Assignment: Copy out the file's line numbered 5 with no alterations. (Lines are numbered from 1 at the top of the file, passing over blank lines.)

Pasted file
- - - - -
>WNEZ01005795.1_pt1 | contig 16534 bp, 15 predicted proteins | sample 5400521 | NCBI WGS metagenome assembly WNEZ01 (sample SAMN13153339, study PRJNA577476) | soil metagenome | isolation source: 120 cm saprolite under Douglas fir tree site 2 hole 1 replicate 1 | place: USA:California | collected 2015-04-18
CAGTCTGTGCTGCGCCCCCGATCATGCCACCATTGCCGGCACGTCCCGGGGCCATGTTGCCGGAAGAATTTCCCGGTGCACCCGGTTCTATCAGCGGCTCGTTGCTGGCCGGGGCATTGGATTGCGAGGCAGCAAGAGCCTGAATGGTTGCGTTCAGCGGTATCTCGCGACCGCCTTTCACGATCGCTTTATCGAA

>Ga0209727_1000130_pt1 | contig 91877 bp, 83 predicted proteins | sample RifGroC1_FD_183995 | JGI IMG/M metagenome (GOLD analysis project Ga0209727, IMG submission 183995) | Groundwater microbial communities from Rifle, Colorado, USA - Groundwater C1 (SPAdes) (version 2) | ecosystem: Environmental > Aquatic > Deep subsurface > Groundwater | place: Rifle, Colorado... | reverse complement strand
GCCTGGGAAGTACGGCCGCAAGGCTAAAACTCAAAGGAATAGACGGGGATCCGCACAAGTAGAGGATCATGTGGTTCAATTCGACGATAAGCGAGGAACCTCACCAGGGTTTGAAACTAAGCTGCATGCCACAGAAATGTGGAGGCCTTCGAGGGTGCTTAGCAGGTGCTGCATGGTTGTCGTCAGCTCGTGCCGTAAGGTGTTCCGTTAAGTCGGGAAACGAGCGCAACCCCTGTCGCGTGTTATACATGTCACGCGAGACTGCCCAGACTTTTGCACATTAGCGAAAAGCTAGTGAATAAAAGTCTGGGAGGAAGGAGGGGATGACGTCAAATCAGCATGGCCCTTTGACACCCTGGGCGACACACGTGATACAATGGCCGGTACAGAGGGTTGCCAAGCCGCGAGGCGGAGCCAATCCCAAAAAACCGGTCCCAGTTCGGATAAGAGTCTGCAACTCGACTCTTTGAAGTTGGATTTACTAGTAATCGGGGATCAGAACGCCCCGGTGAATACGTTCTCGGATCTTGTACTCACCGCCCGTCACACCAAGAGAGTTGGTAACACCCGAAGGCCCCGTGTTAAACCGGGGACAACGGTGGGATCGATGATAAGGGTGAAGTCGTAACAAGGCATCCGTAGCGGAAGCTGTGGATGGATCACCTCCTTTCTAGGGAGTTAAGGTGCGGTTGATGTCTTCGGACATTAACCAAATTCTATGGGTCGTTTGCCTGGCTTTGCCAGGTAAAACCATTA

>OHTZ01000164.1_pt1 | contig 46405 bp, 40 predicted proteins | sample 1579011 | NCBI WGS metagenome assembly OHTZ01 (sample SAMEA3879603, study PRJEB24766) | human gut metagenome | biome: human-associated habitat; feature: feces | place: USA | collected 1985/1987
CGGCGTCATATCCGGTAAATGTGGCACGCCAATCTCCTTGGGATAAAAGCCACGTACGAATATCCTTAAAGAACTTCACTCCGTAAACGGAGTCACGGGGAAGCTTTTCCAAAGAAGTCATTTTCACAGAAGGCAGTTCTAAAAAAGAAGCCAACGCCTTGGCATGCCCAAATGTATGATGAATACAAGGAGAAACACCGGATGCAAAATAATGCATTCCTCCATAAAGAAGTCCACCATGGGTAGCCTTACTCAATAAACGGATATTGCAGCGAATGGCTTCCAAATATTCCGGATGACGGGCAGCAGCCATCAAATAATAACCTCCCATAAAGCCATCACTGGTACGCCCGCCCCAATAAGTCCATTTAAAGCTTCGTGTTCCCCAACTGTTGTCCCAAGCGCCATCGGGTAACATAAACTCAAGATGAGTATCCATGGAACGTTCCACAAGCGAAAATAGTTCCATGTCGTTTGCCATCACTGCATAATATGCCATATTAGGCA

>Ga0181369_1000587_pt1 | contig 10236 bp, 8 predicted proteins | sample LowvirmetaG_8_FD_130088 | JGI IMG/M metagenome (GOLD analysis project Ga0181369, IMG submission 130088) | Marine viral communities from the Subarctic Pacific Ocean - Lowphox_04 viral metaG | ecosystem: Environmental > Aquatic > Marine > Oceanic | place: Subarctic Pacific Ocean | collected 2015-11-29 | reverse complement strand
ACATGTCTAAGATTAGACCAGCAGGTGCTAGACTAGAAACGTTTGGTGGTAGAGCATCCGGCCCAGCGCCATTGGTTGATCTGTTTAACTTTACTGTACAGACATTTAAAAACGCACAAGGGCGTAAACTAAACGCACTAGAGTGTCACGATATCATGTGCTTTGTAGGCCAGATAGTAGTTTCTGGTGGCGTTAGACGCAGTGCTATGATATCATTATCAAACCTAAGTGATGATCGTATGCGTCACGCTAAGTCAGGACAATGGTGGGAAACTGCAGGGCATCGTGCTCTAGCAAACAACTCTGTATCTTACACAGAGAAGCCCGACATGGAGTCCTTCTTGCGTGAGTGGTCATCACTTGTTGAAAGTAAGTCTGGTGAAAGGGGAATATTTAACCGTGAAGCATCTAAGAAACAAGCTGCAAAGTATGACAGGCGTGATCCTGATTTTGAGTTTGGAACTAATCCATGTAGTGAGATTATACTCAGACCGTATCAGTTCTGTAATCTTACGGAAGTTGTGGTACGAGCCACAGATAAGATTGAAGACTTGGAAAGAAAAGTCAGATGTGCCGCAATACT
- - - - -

>OHTZ01000164.1_pt1 | contig 46405 bp, 40 predicted proteins | sample 1579011 | NCBI WGS metagenome assembly OHTZ01 (sample SAMEA3879603, study PRJEB24766) | human gut metagenome | biome: human-associated habitat; feature: feces | place: USA | collected 1985/1987